The demonization of Ruth Madoff continues apace in Vanity Fair's latest installment of the Madoff Family Chronicles, which bolsters the image of Bernie Madoff's wife as a hand puppet of her husband and a screaming demon in her own right by including a smattering of new anecdotes about the temper we saw on display in May, when she told ABC News to "fuck off," and in June, when she told a Post photographer he was ruining her life. These were not just frustrated outbursts from a woman whose entire identity had been swept out from under her, writer Mark Seal tells us. Anger was just a part of her personality.
Chef Mark Strausman relates the following story of a time Ruth came to lunch at Fred's, the restaurant he owns at Barneys.
“She’s walking out, and I say, ‘How are you?’ and she says, ‘Not happy!’ She points to the poor maître d’ and says, ‘He gave me a bad table!’” Strausman tried to smooth things over. “But Ruth was inconsolable — really, really nasty. I wanted to say to her, ‘How would you expect him to know who you are? And who are you anyway? You’re just another short Jewish lady on the Upper East Side, for God’s sake!’ But Ruth was nasty. Red. It was like an exorcism.”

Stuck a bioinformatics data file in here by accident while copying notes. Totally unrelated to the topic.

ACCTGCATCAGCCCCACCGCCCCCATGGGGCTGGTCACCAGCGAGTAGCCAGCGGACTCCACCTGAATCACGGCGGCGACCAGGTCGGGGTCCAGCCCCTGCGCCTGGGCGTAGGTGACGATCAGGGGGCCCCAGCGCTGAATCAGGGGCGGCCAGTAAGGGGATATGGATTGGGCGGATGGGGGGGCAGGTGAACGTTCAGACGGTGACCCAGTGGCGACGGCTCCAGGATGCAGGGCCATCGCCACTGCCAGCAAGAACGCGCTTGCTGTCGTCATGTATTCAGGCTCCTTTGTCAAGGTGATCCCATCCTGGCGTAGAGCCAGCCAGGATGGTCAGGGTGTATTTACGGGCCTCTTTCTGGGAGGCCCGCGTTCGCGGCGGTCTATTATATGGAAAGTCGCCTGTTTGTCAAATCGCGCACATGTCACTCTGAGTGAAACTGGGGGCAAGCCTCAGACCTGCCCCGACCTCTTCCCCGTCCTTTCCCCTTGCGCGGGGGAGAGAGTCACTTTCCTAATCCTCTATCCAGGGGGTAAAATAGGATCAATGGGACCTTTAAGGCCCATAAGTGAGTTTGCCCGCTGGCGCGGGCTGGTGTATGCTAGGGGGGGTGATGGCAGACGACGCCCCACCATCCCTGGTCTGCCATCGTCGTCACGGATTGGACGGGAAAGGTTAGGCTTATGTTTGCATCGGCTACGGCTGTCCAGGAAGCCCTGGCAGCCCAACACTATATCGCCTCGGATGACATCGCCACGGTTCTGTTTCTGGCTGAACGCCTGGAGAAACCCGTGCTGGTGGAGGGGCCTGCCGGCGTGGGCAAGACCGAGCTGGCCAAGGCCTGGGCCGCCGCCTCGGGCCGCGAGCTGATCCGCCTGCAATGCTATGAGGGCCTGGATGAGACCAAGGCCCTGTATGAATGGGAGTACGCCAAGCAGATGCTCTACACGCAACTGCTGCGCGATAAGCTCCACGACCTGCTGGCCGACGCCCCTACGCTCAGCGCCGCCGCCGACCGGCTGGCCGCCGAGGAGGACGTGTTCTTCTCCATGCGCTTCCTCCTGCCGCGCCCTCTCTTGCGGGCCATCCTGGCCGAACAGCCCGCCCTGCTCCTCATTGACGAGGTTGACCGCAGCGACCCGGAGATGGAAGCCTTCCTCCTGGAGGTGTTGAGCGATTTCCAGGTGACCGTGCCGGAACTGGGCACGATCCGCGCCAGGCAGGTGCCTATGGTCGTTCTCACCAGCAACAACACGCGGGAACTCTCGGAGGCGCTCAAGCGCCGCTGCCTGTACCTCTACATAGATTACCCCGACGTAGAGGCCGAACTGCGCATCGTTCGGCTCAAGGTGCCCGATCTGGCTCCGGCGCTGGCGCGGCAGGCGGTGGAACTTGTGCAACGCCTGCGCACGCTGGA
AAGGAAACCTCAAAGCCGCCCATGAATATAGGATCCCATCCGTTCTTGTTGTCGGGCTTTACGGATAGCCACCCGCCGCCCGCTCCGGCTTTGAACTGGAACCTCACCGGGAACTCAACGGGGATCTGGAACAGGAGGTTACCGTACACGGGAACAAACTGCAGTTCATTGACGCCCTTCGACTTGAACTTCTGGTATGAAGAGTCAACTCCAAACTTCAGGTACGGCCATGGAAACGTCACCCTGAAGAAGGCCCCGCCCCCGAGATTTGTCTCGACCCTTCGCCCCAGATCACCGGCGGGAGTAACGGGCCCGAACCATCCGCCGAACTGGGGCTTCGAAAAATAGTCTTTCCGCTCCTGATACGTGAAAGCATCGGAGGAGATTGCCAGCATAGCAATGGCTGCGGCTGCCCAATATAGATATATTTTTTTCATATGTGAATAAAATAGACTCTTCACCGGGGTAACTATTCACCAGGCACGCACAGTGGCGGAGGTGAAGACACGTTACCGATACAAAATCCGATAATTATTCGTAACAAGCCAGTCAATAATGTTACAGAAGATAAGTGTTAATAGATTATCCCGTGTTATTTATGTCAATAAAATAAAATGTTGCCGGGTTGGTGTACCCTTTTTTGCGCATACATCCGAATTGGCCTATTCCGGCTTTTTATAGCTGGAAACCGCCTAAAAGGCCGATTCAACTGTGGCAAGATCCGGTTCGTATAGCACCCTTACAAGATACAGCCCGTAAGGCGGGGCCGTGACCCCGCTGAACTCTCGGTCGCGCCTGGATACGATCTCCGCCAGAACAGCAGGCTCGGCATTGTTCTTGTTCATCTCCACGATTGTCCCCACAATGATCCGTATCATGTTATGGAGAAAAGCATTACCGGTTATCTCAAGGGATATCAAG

Julia Fenwick, who's been dining out on her job with Madoff's London office since the scandal broke in December, tells a story about how an associate toasted Madoff at his birthday party last year, ending on a joking, "And, Bernie, you know you're a complete shyster."
"Everybody laughed," Fenwick remembers. "But Ruth went nuts. She screamed at the guest, 'You're a complete shit! How dare you say that to Bernie? All the things he's done for you, and you treat him like this? You're out of order!' And he said, 'Ruth, I was just roasting him!' But Ruth went absolutely crazy, at the table, in front of everybody, saying 'fuck' and 'shit,' and wouldn't let the matter drop. The party was kind of over after that."
These are sensational anecdotes, to be sure, but a bit unfair. Imagine if someone defined you based on a description given by your spouse's employee and the customer-service representative at Citigroup that you freaked out at one time? This is not to say that casual and short-term acquaintances are the only people writer Mark Seal approached. Buried in the story is this quote, from her landscaper of 25 years:
"The only Ruth Madoff I know is so loving, so intelligent, so respectful of my work."
Which, at this point, seems like a far more sensational thing to say.